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From John Lyons Trainer Keith Hosman


Rein In Your Horse's Speed Course [Downloadable PDF]
A Downloadable Book

A sample from Day 1:

How do you know when to move to the next step? In most cases, it's when your horse is getting something ninety percent of the time. If you cue your horse for a movement - and he nails it nine out of ten times - move to the next step (so to speak). If the horse messes up simply go back a step, perhaps break things down further, and really get the previous work down pat before trying another advancement.

Bear in mind that simply asking your horse to do something over and over - without seeing a change - is going to annoy your horse and stall out your training. As I've been inferring, every single time you pick up the rein, you should have a backup plan already set in your brain. You should have a backup plan that says: "If Seabiscuit doesn't move his hips (for instance), I'll ask him to move his shoulders instead." That way you've still kept the correlation (in his brain) between you picking up the rein and him moving some part of his body in order to get a release from bit pressure. Example: If you want the horse to stop his shoulder and move his hips around (a disengagement or turn on the rear), you should already know that if the horse simply hangs on the bit, continues moving his shoulder and just kind of drifts around, then you should be prepared with your backup plan. You might then, after about six seconds, change the angle at which you hold the rein and increase or decrease the pressure until the horse moves a shoulder a step to the left or ask him to take a step backward instead. Find something to get that you know your horse will do - and end on that.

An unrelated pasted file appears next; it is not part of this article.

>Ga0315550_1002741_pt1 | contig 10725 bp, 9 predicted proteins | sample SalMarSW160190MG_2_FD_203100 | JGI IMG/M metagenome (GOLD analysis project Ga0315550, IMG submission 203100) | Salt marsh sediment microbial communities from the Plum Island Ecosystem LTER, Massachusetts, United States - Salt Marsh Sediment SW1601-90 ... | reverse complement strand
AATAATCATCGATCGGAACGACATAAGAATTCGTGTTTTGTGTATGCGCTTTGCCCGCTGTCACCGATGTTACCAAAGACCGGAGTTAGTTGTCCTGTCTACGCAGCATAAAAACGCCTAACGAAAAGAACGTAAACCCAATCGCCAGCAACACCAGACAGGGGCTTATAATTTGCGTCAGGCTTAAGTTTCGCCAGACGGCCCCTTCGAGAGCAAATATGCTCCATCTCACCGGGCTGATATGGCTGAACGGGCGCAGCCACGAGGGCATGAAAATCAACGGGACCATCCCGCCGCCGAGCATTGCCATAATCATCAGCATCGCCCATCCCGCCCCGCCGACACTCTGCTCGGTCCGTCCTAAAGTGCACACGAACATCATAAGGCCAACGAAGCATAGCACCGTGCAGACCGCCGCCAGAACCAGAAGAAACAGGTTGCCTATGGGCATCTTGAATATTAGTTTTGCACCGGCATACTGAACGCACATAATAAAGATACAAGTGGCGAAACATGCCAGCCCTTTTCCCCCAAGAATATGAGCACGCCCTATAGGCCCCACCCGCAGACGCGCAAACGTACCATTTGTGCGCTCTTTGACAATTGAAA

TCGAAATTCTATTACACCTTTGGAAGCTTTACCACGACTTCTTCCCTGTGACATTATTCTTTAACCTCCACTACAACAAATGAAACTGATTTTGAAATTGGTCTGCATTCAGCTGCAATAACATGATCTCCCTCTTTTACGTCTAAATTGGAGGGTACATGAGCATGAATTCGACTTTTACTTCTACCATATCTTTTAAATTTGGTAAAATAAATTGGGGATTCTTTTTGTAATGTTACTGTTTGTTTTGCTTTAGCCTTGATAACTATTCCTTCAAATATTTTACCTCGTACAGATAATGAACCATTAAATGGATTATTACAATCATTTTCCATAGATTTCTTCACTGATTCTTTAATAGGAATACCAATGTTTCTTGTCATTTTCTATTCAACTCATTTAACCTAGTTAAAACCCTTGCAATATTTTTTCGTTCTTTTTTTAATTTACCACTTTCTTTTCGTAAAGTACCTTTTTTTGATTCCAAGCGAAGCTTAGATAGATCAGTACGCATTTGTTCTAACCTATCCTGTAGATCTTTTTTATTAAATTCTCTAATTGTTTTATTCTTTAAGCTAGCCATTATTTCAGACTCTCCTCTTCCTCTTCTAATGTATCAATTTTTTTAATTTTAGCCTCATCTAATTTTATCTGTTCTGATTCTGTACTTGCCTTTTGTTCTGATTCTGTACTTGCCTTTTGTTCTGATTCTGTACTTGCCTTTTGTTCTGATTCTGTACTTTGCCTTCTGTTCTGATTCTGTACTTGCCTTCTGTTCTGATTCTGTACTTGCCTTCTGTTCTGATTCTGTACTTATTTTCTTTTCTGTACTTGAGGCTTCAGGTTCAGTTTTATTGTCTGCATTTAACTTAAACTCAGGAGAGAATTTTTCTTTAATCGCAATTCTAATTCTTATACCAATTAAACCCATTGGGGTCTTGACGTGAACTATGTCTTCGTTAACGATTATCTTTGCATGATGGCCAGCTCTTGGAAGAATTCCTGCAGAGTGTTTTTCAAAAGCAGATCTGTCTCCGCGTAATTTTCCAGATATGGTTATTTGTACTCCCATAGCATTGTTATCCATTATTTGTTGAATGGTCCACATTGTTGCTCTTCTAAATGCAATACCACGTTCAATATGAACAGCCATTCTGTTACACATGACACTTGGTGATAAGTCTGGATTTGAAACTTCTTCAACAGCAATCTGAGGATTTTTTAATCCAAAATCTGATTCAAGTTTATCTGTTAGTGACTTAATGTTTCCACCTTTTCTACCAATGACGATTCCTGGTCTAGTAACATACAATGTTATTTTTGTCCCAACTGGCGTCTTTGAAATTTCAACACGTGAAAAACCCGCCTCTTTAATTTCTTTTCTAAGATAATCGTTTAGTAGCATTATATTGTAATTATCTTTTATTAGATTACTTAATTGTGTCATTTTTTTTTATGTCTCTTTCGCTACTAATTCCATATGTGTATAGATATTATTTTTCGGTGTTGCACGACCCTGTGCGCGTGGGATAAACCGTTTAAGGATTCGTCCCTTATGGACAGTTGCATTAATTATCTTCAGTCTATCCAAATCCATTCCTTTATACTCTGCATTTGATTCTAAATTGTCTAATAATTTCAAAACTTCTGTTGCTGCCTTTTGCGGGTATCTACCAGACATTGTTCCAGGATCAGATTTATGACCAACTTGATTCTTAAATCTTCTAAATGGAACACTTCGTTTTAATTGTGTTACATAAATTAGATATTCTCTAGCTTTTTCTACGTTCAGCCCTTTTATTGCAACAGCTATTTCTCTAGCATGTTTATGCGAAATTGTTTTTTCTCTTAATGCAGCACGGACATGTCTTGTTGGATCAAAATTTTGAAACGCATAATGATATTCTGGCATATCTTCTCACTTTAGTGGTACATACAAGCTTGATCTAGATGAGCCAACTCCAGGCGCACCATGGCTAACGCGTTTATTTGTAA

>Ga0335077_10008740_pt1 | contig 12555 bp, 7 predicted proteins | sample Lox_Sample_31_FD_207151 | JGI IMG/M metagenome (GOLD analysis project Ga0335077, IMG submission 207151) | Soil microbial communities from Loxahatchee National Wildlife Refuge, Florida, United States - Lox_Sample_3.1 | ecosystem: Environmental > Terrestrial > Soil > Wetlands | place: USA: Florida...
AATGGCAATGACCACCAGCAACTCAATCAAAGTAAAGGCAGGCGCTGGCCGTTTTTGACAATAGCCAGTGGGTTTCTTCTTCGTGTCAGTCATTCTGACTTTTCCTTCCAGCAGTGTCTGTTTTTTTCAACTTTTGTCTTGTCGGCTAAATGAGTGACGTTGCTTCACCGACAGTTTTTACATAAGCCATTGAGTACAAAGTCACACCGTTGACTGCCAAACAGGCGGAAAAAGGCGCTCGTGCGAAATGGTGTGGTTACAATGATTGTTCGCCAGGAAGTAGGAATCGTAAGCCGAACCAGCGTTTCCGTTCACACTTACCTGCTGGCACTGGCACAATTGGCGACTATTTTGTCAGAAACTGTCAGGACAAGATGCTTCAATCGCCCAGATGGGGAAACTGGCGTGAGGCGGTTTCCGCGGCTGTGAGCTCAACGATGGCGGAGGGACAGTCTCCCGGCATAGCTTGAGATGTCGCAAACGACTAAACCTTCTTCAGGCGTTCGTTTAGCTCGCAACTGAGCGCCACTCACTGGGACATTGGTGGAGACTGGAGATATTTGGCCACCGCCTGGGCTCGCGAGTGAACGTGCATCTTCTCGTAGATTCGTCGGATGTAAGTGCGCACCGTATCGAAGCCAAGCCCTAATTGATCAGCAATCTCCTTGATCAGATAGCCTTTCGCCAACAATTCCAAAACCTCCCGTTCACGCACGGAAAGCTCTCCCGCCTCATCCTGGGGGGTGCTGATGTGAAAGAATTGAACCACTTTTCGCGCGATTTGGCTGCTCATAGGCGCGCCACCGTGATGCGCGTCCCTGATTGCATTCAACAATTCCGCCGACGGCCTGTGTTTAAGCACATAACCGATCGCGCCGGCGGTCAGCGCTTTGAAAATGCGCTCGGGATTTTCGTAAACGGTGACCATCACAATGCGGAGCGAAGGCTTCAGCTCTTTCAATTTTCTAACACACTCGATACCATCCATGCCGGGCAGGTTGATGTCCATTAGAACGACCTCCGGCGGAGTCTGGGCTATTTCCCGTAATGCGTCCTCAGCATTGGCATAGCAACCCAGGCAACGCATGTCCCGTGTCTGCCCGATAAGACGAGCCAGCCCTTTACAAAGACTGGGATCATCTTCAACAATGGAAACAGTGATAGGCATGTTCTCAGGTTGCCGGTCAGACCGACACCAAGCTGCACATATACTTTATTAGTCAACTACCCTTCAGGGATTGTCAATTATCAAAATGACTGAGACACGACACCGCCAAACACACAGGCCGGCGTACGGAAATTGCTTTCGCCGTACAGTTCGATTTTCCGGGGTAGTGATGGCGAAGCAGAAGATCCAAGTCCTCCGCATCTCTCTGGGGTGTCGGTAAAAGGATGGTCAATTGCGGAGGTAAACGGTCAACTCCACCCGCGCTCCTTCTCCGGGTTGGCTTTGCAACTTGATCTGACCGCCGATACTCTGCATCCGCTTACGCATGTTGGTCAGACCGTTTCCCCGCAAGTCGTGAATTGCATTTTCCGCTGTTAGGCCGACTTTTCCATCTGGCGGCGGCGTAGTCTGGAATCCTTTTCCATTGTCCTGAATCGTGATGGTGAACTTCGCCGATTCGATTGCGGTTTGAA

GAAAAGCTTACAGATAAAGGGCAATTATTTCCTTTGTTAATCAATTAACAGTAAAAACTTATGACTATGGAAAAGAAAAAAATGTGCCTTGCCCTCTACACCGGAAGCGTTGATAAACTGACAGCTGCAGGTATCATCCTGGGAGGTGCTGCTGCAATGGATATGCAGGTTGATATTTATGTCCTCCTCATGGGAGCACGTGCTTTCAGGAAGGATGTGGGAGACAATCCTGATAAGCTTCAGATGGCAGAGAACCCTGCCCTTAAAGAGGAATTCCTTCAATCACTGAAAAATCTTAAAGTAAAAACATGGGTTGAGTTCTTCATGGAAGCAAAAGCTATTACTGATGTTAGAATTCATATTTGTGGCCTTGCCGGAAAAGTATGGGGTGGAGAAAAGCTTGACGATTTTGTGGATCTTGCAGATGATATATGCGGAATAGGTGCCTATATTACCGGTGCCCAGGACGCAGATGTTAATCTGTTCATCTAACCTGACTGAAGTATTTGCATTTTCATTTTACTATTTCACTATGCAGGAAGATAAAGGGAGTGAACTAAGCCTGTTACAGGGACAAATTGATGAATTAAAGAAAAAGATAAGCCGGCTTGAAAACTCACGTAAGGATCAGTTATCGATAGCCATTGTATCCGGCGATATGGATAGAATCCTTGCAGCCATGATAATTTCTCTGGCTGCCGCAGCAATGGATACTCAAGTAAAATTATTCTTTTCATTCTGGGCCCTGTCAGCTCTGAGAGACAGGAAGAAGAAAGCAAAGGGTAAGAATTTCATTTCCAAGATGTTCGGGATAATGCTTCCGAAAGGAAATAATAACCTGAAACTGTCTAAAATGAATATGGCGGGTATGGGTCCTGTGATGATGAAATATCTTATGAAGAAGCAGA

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Available Downloads:
"Stop Bucking"
"Rein/Speed" (for Nervous Horse Owners)
"Round Pen First Steps"
"Trailer Training"
"Your Foal: Essential Training"


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Teach a Horse to Sidepass Toward You on the Ground